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Learning to Reduce Waste, Variation and Inefficiency – the Healthcare Learning Experience at #ISPORPhila

18 May 2015 Gustav Ando

As ISPOR enters its 20th year, the organisation today gathers in Philadelphia to kick off the annual international meeting. The plenary focused on the progress of Learning Health Care, a project started nearly ten years ago by the Institute of Medicine (IOM) to provide evidence-based, value-driven, and patient-centred networks of decision-making and delivery innovation.

Why is this important? Ultimately, the IOM estimates that around 30% of US health spending is waste that does not in any way benefit the patient, split into domains such as unnecessary services, expensive administrative costs, inefficient delivery services, excessive prices, missed prevention opportunities and fraud. In addition to this, the variation of how healthcare is actually delivered is staggering, signifying a lack of co-ordination, collaboration and communication.

This is a reality that is set against the background of rapid change, as payment models in the United States are increasingly moving from a volume-based fee for service approach a to a value-based approach linking payments to quality.

So, there is a clear need to develop tools and networks to tackle these inefficiencies. And in a session devoted in large parts to talking about how action is more important than talking, there was frustration - or perhaps impatience - that more progress had not been made, given the widespread need and demand. The will is there, but the size and complexity of the task is enormous.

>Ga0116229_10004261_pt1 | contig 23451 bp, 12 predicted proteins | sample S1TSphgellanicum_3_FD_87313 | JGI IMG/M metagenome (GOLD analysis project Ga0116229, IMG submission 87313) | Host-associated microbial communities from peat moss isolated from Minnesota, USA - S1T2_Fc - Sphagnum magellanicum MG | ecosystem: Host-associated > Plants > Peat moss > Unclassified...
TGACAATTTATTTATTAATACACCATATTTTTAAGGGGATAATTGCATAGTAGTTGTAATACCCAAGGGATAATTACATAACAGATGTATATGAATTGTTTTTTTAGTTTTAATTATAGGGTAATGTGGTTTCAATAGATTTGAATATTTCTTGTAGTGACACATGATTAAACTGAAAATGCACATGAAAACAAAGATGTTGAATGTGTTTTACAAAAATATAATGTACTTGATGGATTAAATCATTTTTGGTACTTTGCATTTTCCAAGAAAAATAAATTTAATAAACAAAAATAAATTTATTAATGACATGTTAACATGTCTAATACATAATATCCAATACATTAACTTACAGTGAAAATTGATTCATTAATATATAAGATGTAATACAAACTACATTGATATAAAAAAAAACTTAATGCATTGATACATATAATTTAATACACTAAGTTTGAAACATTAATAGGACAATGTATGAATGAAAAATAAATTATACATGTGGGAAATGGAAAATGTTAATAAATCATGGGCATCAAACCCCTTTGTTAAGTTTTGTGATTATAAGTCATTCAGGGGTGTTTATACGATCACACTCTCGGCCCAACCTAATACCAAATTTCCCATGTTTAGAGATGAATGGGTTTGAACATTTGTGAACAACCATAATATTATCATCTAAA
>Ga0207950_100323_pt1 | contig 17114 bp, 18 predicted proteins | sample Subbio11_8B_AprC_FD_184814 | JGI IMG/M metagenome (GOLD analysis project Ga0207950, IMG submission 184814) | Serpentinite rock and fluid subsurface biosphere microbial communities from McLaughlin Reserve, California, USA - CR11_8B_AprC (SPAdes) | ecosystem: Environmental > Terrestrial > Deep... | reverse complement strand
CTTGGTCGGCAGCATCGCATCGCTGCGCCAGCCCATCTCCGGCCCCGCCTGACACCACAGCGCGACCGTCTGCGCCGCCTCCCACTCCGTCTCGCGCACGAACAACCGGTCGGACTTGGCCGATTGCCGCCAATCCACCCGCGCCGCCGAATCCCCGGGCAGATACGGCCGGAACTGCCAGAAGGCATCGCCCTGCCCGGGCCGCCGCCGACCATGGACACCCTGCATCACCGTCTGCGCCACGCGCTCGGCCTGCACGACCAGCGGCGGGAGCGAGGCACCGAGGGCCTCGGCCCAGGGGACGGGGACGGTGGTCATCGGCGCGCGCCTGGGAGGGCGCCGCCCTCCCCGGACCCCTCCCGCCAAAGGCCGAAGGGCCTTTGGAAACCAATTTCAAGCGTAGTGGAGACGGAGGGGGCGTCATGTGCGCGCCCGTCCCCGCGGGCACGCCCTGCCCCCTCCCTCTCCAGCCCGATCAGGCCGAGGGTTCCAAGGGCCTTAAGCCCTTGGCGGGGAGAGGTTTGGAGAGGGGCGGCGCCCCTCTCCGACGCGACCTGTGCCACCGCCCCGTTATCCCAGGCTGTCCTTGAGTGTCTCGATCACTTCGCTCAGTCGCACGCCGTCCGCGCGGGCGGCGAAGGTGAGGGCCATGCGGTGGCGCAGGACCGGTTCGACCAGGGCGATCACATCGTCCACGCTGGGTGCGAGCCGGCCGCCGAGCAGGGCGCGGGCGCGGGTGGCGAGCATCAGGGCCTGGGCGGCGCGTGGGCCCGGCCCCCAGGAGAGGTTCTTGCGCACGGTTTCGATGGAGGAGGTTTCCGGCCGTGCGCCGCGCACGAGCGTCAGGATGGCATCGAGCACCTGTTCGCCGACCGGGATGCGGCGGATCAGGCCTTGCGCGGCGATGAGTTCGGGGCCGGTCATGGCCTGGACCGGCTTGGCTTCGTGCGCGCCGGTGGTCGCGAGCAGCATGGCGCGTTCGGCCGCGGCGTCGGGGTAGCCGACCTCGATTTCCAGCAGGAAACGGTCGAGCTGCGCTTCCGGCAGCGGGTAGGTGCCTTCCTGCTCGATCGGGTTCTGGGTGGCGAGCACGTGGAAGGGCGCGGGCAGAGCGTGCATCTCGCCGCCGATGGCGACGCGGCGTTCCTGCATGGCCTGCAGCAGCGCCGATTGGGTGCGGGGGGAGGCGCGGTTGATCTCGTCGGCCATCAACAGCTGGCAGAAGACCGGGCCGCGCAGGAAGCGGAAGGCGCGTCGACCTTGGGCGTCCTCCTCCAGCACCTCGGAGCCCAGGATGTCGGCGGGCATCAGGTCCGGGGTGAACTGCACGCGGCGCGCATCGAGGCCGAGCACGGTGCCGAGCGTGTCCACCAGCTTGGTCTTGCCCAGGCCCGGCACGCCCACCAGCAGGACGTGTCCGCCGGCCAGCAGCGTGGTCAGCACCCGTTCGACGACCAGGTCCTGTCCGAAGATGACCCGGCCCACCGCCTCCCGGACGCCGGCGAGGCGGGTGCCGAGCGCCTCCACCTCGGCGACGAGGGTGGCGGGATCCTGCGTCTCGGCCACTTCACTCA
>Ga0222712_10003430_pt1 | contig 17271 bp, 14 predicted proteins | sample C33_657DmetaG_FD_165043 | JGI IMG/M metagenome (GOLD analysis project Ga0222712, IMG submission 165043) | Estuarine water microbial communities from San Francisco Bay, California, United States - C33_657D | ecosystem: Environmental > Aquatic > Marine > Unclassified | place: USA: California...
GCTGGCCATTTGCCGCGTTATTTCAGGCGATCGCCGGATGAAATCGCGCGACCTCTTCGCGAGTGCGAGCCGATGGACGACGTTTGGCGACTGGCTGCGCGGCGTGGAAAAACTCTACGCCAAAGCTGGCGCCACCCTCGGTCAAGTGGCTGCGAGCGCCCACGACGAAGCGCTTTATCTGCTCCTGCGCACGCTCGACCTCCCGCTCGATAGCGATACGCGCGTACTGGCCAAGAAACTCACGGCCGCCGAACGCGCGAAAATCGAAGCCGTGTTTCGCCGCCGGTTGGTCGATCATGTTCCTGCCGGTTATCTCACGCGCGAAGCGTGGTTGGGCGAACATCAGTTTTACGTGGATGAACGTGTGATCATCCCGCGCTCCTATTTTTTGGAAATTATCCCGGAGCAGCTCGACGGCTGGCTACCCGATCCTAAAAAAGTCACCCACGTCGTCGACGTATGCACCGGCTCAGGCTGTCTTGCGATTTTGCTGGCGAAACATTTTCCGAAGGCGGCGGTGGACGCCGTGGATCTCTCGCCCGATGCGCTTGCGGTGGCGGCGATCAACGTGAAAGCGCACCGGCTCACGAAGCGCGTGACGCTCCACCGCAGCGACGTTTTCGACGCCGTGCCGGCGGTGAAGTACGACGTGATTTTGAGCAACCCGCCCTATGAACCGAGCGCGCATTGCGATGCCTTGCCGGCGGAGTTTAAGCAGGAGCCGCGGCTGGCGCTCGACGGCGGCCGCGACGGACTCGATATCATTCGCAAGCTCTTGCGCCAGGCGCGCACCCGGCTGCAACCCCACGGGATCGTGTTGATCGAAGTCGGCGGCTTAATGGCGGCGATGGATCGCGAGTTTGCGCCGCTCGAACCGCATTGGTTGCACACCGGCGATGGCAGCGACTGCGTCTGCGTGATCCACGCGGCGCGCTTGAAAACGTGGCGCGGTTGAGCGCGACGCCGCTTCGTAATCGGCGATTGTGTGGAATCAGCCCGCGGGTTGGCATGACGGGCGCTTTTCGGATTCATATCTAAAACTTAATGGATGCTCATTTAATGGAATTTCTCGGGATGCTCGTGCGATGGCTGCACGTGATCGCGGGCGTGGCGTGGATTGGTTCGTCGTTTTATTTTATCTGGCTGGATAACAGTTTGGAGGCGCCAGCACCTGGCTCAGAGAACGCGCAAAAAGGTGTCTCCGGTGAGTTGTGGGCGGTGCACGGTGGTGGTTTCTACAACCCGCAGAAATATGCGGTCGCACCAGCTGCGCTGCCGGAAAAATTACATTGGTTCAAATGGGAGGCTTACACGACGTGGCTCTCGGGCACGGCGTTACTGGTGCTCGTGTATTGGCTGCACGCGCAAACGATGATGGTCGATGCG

Still, the panel speakers spoke of the clear strides that had been made in the adoption of electronic health records and the linking together of various health systems and networks through initiatives such as PCORnet, the Collaboratory, and HITECH Act.

Indeed, in the comparatively short life of PCORnet since March 2014, its first phase has created 11 clinical data research networks (CDRNs) and 18 patient powered research networks (PPRNs), split between rare and common diseases. The goal here is to use integrated delivery systems and health/medical centres to create patient cohorts to improve clinical decision-making, and, in particular, remove areas of waste, variation and inefficiency. The rest of ISPOR will go into more detail over this wide array of initiatives and point the direction towards how Learning Health Care can progress even further.

Gustav Ando is the director of life sciences at IHS
Posted 18 May 2015



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